New £6.9 million trial to identify patients with early Alzheimer’s begins in UK

A landmark £6.9 million trial that could mark a turning point in tackling Alzheimer’s disease has been launched in the UK.

The Deep and Frequent Phenotyping study, backed by the Medical Research Council (MRC), aims to identify biomarkers that allow Alzheimer’s to be diagnosed at an early stage, when there are no obvious symptoms.

Success could herald a revolution in the treatment of Alzheimer’s, with drugs being used to halt progress of the disease before irreparable damage to the brain has occurred.

Between 2002 and 2012, 99% of clinical trials testing new therapies for Alzheimer’s disease ended in failure.

A likely reason for the disappointing trend is that drugs are being tested on people whose brains are already badly damaged.

Clear symptoms of Alzheimer’s, such as severe memory loss, confusion and mood changes, only appear after the disease has progressed for many years, experts believe.

Experimental treatments may be far more effective if administered at earlier stages – but first some way has to be found of identifying patients with early Alzheimer’s.

A total of 250 study participants will undergo up to 50 tests designed to detect early signs of dementia.

The procedures will include detailed measurements of movement and gait using wearable devices and retinal imaging to spot subtle changes affecting vision. Blood, urine and cerebrospinal fluid samples will also be analysed.

The potential new biomarkers will be used both alone and alongside established tests such as brain imaging and assessments of memory and thinking ability

Lead scientist Professor Simon Lovestone, from Oxford University, said: “We know that Alzheimer’s disease starts long before it is noticed by those with the disease or their doctor. Previous studies have shown changes to the brain as early as 10 to 20 years before symptoms arise.

“If we can identify the biomarkers present in this very early stage, we have the chance of treating the disease earlier, which is vital if we are to prevent damage to people’s memory and thinking. We’re indebted to those volunteers taking part in the study whose time and effort will make a real difference to our ability to diagnose and treat this disease.”

Some of the volunteers will be considered at risk of developing Alzheimer’s due to their age, genes, and performance in memory tests. Others will not be at-risk individuals.

Around 850,000 people in the UK are believed to suffer from some form of dementia, the majority having Alzheimer’s.

In less than 10 years the number of dementia patients in Britain is predicted to reach a million, soaring to two million by 2051. Dementia already costs the UK economy more than £26 billion per year – the equivalent of more than £30,000 per person with the condition.

Matt Murray, from the charity Alzheimer’s Society, which helped researchers conduct a pilot study in preparation for the trial, said: “This exciting research will help transform our understanding of the earliest signs and symptoms of dementia, supporting researchers to ensure that they recruit the most appropriate people for their trials.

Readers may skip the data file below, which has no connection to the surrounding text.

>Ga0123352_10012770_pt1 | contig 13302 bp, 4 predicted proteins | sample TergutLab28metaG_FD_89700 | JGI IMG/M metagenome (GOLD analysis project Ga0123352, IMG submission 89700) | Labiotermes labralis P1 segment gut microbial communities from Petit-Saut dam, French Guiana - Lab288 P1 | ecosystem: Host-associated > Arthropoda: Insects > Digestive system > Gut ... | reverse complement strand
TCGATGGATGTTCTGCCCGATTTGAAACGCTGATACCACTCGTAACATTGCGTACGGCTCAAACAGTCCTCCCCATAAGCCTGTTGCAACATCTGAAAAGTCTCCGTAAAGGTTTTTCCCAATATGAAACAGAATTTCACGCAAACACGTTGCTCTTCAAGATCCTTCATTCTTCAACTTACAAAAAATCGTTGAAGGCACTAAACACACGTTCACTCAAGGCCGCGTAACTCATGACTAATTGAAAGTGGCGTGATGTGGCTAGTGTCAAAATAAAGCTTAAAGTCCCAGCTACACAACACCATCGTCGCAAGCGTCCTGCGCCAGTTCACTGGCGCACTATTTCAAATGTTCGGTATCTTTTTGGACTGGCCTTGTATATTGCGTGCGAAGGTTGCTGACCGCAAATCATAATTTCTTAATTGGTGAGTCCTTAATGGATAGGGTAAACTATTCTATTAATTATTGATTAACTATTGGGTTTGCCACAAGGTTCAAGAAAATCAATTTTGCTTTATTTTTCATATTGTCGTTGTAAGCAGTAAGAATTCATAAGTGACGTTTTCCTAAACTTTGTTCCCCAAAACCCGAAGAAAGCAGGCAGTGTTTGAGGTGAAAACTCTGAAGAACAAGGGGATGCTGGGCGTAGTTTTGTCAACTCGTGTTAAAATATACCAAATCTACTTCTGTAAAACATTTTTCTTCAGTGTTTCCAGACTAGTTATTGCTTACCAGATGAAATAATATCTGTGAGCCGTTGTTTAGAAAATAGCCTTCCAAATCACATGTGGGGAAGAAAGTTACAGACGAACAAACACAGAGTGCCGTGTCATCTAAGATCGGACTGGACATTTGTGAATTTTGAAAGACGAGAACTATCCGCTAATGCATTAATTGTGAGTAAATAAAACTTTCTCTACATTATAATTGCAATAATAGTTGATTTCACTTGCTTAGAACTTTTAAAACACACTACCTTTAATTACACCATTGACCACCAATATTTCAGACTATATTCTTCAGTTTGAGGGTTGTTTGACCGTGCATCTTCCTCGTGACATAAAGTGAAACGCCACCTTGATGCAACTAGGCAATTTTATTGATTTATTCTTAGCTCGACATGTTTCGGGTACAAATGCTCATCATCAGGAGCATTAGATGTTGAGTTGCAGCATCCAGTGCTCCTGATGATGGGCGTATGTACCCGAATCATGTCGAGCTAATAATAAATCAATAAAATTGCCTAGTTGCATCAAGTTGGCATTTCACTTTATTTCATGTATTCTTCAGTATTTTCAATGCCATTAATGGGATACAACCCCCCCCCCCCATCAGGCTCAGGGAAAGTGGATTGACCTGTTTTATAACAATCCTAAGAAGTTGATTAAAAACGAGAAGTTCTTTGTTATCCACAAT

“With help from Alzheimer’s Society, people in the early stages of dementia tried out the procedures that are involved in the study and shared their experiences to ensure the trial wouldn’t be daunting for others. While people were nervous about some of the tests, this try-out stage successfully made them feel more comfortable recommending the study to other people.”

The trial was made possible by Dementias Platform UK, a £60 million public-private partnership set up in 2014 and led by the MRC to accelerate progress in dementia research. The body, a collaboration between universities and drug companies, brings together world leading experts and cutting edge technology.

Dr Rob Buckle, director of science programmes at the MRC, said: “This is the first major clinical study based on Dementias Platform UK and the results could be game changing for dementia research.

“Our goal is to find treatments that can slow down or even stop the progression of Alzheimer’s disease. Finding biomarkers for clinical trials is crucial for fast-tracking decisions as to whether a trial should stop or continue, and the faster we can find out which drugs work and which ones don’t, the faster we can benefit patients. An ability to deliver more cost-effective clinical trials would also encourage investment and increase the number of such studies in the future.”

Health Secretary Jeremy Hunt said: “Dementia can be a heart-breaking condition, but it is my mission as health secretary to make this country the best place in the world to get a dementia diagnosis and support, as well as being a global leader in the effort to find a cure. This extra investment is a vital step forwards towards that goal.”

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